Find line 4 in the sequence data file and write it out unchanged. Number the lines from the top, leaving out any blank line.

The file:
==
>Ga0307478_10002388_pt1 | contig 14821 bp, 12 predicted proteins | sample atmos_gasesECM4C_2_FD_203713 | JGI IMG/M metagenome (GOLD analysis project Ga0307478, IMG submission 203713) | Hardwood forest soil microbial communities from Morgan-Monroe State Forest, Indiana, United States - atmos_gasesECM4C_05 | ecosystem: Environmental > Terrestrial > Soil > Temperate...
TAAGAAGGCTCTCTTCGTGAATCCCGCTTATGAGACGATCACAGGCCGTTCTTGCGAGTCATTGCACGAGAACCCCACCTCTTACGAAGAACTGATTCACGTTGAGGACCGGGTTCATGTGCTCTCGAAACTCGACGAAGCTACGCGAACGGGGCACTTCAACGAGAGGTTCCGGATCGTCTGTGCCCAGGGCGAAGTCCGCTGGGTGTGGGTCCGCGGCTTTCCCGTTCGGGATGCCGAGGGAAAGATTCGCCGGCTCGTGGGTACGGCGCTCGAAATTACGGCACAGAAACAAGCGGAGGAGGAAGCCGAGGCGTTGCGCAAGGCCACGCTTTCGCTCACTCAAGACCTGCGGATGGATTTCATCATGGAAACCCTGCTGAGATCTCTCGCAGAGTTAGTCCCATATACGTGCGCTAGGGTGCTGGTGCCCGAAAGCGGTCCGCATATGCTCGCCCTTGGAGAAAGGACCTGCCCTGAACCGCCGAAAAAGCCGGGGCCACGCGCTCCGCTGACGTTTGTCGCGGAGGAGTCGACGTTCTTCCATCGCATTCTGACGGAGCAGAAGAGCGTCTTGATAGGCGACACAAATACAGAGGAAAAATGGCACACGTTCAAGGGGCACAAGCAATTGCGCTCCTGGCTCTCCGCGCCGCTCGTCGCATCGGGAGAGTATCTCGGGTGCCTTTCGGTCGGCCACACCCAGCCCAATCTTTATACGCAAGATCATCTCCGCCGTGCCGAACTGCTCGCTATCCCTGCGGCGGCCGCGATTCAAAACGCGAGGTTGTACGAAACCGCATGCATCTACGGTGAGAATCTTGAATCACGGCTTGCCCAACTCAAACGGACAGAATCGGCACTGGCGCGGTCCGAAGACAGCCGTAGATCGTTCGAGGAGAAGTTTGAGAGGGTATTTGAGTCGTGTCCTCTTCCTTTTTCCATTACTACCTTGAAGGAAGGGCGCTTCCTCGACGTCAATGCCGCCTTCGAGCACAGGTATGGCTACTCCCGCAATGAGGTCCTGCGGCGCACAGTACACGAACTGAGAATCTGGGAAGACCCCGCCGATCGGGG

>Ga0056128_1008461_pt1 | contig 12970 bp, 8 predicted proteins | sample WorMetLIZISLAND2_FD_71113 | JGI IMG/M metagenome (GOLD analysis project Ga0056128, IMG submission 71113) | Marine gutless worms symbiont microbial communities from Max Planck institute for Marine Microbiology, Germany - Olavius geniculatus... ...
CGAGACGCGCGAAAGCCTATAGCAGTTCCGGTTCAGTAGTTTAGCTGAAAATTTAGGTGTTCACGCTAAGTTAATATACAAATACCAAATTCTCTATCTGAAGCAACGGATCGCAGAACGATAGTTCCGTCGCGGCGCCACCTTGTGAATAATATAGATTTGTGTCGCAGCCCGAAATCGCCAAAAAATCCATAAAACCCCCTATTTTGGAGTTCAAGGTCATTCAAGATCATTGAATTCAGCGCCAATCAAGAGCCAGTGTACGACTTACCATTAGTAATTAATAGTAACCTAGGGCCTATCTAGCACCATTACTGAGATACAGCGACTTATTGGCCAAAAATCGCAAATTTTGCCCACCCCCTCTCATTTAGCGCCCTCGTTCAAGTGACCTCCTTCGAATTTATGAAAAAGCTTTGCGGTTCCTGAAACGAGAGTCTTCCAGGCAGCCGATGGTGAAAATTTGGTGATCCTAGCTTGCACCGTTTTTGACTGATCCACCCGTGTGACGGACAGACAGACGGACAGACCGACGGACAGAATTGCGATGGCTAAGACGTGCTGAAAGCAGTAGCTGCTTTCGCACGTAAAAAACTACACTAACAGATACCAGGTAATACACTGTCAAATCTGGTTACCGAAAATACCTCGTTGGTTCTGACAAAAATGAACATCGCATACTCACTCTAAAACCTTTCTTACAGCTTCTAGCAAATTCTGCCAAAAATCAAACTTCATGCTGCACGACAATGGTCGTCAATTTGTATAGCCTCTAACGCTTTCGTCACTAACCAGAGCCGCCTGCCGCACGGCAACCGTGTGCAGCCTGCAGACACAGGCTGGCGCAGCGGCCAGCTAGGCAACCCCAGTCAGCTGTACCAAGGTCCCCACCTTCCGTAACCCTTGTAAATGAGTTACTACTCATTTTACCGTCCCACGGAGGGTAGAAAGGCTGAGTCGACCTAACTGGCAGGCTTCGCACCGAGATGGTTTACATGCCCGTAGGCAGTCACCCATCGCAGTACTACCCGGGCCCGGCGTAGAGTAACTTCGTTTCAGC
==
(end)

CGAGACGCGCGAAAGCCTATAGCAGTTCCGGTTCAGTAGTTTAGCTGAAAATTTAGGTGTTCACGCTAAGTTAATATACAAATACCAAATTCTCTATCTGAAGCAACGGATCGCAGAACGATAGTTCCGTCGCGGCGCCACCTTGTGAATAATATAGATTTGTGTCGCAGCCCGAAATCGCCAAAAAATCCATAAAACCCCCTATTTTGGAGTTCAAGGTCATTCAAGATCATTGAATTCAGCGCCAATCAAGAGCCAGTGTACGACTTACCATTAGTAATTAATAGTAACCTAGGGCCTATCTAGCACCATTACTGAGATACAGCGACTTATTGGCCAAAAATCGCAAATTTTGCCCACCCCCTCTCATTTAGCGCCCTCGTTCAAGTGACCTCCTTCGAATTTATGAAAAAGCTTTGCGGTTCCTGAAACGAGAGTCTTCCAGGCAGCCGATGGTGAAAATTTGGTGATCCTAGCTTGCACCGTTTTTGACTGATCCACCCGTGTGACGGACAGACAGACGGACAGACCGACGGACAGAATTGCGATGGCTAAGACGTGCTGAAAGCAGTAGCTGCTTTCGCACGTAAAAAACTACACTAACAGATACCAGGTAATACACTGTCAAATCTGGTTACCGAAAATACCTCGTTGGTTCTGACAAAAATGAACATCGCATACTCACTCTAAAACCTTTCTTACAGCTTCTAGCAAATTCTGCCAAAAATCAAACTTCATGCTGCACGACAATGGTCGTCAATTTGTATAGCCTCTAACGCTTTCGTCACTAACCAGAGCCGCCTGCCGCACGGCAACCGTGTGCAGCCTGCAGACACAGGCTGGCGCAGCGGCCAGCTAGGCAACCCCAGTCAGCTGTACCAAGGTCCCCACCTTCCGTAACCCTTGTAAATGAGTTACTACTCATTTTACCGTCCCACGGAGGGTAGAAAGGCTGAGTCGACCTAACTGGCAGGCTTCGCACCGAGATGGTTTACATGCCCGTAGGCAGTCACCCATCGCAGTACTACCCGGGCCCGGCGTAGAGTAACTTCGTTTCAGC